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Justices considering how records law applies to courts (UPDATE)

MADISON, Wis. (AP) — The Wisconsin Supreme Court is reviewing how the state’s open records law applies to the court system, sparking concern among government transparency advocates that justices may close off legal documents to the public.

The Milwaukee Journal Sentinel reports that Director of State Courts Randy Koshnick responded to a records request this month from conservative talk show host Mark Belling with an email saying the court intends to decide whether the state court system is subject to the open records law. Belling filed a request June 12 seeking justices, judges and court commissioner’s official email addresses.

“The Wisconsin Supreme Court intends to decide whether the state court system is subject to the open records law,” Koshnick wrote, adding that the justices are currently considering the question.

The same day Belling got a similar response from Koshnick to a follow-up request to speak to Chief Justice Patience Roggensack. Belling called the email “alarming” and said the idea of exempting the court system from the open records law outside of a case undermines the notion of shared governance.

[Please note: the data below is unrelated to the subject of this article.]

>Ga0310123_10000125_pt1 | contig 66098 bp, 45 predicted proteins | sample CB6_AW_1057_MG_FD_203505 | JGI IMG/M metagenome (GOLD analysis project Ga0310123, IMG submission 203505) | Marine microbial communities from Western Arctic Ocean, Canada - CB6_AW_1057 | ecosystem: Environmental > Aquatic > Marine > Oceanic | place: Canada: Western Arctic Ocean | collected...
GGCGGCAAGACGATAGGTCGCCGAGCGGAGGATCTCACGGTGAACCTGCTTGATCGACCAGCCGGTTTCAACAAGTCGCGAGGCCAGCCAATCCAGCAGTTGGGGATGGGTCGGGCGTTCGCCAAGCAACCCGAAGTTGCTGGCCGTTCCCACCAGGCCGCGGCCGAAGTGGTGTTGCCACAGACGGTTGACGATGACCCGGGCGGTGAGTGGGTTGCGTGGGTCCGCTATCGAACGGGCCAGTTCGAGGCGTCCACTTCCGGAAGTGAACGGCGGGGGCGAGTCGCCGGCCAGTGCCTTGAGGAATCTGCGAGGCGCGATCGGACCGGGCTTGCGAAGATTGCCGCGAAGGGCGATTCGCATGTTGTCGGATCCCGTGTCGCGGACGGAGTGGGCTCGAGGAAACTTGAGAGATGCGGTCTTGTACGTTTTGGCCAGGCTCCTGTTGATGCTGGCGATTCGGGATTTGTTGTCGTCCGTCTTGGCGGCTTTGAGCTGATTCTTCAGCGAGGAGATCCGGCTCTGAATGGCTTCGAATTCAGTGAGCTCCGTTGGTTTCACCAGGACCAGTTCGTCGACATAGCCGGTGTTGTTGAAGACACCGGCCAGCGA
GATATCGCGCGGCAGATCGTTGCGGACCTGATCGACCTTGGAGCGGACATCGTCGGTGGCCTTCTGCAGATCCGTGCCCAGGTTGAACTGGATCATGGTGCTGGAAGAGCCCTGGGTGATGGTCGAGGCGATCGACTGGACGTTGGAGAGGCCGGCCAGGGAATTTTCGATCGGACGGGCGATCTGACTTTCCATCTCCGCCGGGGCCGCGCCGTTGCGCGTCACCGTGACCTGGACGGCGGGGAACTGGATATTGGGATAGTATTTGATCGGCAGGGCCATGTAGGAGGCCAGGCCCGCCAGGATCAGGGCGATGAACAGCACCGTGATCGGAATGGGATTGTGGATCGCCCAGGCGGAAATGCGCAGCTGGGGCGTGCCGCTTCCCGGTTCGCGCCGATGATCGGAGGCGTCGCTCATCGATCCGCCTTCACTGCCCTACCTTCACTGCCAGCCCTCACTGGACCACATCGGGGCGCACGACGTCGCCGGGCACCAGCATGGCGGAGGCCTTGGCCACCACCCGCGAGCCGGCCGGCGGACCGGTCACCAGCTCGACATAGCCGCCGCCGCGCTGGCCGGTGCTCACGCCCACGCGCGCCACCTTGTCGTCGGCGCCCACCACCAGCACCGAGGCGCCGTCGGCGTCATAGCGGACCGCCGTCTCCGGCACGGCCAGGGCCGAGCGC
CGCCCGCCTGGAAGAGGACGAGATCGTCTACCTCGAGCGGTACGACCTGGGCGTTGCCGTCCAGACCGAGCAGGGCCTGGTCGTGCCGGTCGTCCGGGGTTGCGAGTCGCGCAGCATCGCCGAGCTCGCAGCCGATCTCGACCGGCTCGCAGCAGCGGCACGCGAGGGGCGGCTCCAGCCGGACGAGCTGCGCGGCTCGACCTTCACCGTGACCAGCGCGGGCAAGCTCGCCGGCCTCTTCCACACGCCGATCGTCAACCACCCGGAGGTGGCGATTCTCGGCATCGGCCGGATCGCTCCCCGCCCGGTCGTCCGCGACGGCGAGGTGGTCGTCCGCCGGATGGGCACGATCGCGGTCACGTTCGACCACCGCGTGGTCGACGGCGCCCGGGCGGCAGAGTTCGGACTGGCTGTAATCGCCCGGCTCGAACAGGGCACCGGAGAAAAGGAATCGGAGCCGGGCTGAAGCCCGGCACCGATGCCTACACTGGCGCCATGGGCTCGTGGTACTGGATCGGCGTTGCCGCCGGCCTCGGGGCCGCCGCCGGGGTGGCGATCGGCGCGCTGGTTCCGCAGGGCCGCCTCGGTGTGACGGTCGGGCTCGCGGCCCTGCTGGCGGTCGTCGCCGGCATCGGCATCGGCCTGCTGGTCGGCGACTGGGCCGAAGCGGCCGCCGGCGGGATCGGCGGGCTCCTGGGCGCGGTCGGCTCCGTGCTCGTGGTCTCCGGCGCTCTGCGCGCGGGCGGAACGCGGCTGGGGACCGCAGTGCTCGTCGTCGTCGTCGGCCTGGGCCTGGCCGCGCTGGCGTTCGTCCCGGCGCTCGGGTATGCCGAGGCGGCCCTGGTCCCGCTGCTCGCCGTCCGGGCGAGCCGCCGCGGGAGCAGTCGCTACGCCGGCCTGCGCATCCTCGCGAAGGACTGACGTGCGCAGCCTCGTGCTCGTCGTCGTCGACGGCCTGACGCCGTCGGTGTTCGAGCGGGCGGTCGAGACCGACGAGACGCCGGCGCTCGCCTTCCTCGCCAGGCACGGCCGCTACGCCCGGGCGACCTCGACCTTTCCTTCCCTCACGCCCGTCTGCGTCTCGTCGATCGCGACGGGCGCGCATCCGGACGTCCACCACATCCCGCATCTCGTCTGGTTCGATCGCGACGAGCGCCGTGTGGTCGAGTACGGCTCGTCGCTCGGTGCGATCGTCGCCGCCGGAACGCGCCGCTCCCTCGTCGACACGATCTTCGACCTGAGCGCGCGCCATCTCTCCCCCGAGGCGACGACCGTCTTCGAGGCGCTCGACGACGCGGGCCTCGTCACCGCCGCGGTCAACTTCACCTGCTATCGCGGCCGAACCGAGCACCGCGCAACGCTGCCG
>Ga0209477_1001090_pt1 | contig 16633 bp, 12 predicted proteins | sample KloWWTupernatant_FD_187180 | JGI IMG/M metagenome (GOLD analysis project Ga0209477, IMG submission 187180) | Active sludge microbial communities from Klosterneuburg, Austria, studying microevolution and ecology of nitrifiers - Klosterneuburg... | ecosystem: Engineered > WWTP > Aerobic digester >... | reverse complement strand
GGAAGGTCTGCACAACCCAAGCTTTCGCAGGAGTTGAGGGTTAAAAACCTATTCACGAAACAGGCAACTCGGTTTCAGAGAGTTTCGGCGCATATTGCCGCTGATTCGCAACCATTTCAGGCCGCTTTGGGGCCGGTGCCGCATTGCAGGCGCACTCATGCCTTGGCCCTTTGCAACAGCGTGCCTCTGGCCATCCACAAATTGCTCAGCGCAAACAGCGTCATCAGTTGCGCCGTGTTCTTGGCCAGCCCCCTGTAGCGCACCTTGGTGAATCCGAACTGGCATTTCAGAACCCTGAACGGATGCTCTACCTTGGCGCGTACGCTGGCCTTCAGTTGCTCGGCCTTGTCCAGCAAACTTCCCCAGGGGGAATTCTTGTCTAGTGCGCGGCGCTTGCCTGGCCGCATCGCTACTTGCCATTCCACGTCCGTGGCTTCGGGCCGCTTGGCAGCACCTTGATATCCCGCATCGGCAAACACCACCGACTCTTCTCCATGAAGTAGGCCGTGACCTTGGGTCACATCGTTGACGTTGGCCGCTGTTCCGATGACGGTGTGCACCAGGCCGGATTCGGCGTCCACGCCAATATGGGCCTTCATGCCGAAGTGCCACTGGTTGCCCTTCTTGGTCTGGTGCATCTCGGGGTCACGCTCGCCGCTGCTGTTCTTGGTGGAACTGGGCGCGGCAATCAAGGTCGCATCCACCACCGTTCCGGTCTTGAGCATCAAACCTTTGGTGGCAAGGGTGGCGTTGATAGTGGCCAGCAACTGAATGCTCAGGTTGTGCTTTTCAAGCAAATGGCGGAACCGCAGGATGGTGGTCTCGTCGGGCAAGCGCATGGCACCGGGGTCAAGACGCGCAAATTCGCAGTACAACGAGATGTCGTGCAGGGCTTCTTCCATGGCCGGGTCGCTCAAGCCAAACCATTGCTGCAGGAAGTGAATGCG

The Freedom of Information Council sent a letter to the court last week seeking more information about the review and requesting a hearing before any decision is made.

“The state court system represents more than $100 million in taxpayer spending per fiscal year and decides critically important matters related to criminal and civil justice,” the council wrote. “The applicability of the open records law to the system is of significant public interest, and any decision on this issue will benefit from input by informed and interested parties.”

FOIC President Bill Lueders told the Journal Sentinel that as of Monday the council hadn’t received a response.

“I think the court’s refusal to answer questions about this matter is deeply troubling,” Lueders said. “I am unaware of any situation in which having to comply with the open records law has interfered with judicial function. Why fix what isn’t broke?”

State Supreme Court spokesman Tom Sheehan told the Journal Sentinel later Monday after the newspaper published its report that the justices were weighing whether judges and justices’ email addresses should be released.

Releasing those addresses risks opening the door for litigants to communicate with judges overseeing their cases outside the presence of an opposing attorney, Sheehan said. That could result in the judge’s disqualification from the case and disrupt the court system, he said.

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